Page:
Many countries have experienced soaring house prices in recent years. To find out why, you need to look at demand and supply.
Low mortgage interest rates and more relaxed lending rules in the last couple of years have stimulated demand. In some countries, such as the UK, demand has been further boosted by governments providing increased help to buyers. In others, various tax breaks are given to house purchasers.
Typically the rise in demand has not been matched by an equivalent rise in supply. Social house building has slowed in many countries and building for private purchase has often be hampered by difficulties in obtaining appropriate land or getting planning permission.
The articles linked below look at the situation in Australia. Here too house prices have been soaring. Over the past 30 years they have grown by 7.25% per year – way above the growth in incomes. As the second article below states:
So expensive are homes becoming that the share of median household income devoted to mortgage payments for Australians aged 35 to 44 has more than doubled in 30 years. Incredibly, it’s happened at a time when mortgage rates have slid to their lowest on record.
But why? Again, to understand this it is necessary to look at demand and supply.
Strong population growth combined with easy availability of mortgage loans, low interest rates and tax breaks for both owner occupiers and property investors have stoked demand, while new building has lagged behind. As far as investors are concerned, any shortfall of rental income over mortgage payments (known as negative gearing) can be offset against tax – and then there is still the capital gain to be made from any increase in the property’s price.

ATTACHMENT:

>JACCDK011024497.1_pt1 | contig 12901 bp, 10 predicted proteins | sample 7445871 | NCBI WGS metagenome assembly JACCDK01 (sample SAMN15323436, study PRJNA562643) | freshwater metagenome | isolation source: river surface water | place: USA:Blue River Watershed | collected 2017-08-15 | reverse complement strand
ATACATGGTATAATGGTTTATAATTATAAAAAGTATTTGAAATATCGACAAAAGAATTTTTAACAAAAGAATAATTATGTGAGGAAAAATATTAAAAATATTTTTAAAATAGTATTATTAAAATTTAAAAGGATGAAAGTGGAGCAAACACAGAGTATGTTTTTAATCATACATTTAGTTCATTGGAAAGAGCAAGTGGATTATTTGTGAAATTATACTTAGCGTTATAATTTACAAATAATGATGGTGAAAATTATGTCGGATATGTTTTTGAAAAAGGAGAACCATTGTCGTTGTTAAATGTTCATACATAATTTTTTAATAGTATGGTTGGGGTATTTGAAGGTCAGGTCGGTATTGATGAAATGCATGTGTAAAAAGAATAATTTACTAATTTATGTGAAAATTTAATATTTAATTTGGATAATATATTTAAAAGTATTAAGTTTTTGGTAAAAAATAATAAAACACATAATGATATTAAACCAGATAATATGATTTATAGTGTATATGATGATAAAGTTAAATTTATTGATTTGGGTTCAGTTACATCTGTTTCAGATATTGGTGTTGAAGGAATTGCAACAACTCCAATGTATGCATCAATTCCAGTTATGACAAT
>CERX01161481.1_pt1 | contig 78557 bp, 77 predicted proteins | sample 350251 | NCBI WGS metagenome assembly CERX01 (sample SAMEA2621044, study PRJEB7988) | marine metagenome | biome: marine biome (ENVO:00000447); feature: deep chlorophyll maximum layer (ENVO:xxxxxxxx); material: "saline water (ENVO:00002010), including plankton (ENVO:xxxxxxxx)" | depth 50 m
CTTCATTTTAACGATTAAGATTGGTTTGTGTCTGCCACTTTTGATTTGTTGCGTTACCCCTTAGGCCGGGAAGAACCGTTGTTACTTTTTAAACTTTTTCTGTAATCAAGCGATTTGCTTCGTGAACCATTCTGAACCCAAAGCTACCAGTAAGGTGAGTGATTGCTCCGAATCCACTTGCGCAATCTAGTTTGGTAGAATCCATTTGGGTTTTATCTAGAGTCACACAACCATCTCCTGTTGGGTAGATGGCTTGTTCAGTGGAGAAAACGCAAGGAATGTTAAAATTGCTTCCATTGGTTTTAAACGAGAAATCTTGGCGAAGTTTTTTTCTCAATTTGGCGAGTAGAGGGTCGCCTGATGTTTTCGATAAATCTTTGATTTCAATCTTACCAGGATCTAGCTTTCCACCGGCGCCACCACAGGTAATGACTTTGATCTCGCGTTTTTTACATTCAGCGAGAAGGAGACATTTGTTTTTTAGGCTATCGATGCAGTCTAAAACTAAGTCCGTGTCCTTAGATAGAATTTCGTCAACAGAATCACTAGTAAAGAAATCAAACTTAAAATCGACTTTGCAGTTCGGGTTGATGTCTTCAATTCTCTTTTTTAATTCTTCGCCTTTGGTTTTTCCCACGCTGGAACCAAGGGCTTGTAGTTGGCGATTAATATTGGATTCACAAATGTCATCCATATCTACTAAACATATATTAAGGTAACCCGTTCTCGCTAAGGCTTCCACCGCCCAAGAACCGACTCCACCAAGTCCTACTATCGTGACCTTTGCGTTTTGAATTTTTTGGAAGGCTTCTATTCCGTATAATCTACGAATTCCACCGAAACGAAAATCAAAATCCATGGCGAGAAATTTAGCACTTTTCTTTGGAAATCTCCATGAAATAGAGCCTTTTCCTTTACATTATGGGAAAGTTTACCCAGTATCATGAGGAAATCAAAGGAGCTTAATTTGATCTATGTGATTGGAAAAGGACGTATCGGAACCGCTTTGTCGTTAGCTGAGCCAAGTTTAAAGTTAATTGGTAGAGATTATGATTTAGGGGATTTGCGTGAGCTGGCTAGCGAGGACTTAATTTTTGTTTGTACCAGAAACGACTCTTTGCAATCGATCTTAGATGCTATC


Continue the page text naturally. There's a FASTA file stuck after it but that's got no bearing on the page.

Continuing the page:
But in some Australian towns and cities, price rises have started to slow down or even fall. This may be due to a fall in demand. For example, in Perth, the ending of the commodity boom has led to a fall in demand for labour in the mining areas; mine workers often live in Perth and fly up to the mining areas for shifts of a week or more. The fall in demand for labour has led to a fall in demand for housing.
House price changes are amplified by speculation. People rush to buy houses when they think house prices will rise, further pushing up prices. Landlords do the same. This speculation fuels the price rises. Speculation also amplifies price falls, with people with houses to sell keen to sell them quickly before prices fall further. Potential purchasers, including property investors, hold back, waiting for prices to fall.
Australia held a general election on 2 July 2016. The Liberal/National coalition narrowly won in the House of Representatives, gaining a substantially reduced majority of 77 of the 150 seats, to Labor’s 68 and other parties’ 5 seats. One campaign issue for all parties was the destruction of the Great Barrier Reef, which is seen as an environmental disaster. Each party had proposals for tackling the problem and we examine some of them here.
The Great Barrier Reef is the largest coral reef in the world. As the BBC’s iWonder guide states:
One of the world’s seven natural wonders, the Great Barrier Reef contains some 900 islands and 3000 smaller reefs. It is larger than the UK, the Netherlands and Switzerland combined, home to around 10% of the world’s marine fish, over 200 bird species and countless other animals, including turtles and dolphins.
But this iconic Reef system is facing unprecedented threats. Together with governments, scientists are playing a key role in the battle to preserve this vulnerable ecosystem before it’s too late.
The Reef is 2300km long. In the northern third, around half of the coral is dead. Few tourists see this, as they tend to dive in the southern third, which, being cooler, is less affected.
The bleaching and destruction of coral reefs has a number of causes. These include: rising water temperatures, generally from global warming and more extreme El Niño events (rising warm waters that periodically spread across the Pacific); pollution, including that from coal mining, industrial effluent and run-off of pesticides, herbicides, fertilisers and sediment from farming, leading to acidification of waters; more frequent and more violent cyclones; rapidly expanding numbers of coral-eating Crown of Thorns starfish; and over fishing of some species of fish, leading to knock-on effects on ecosystems.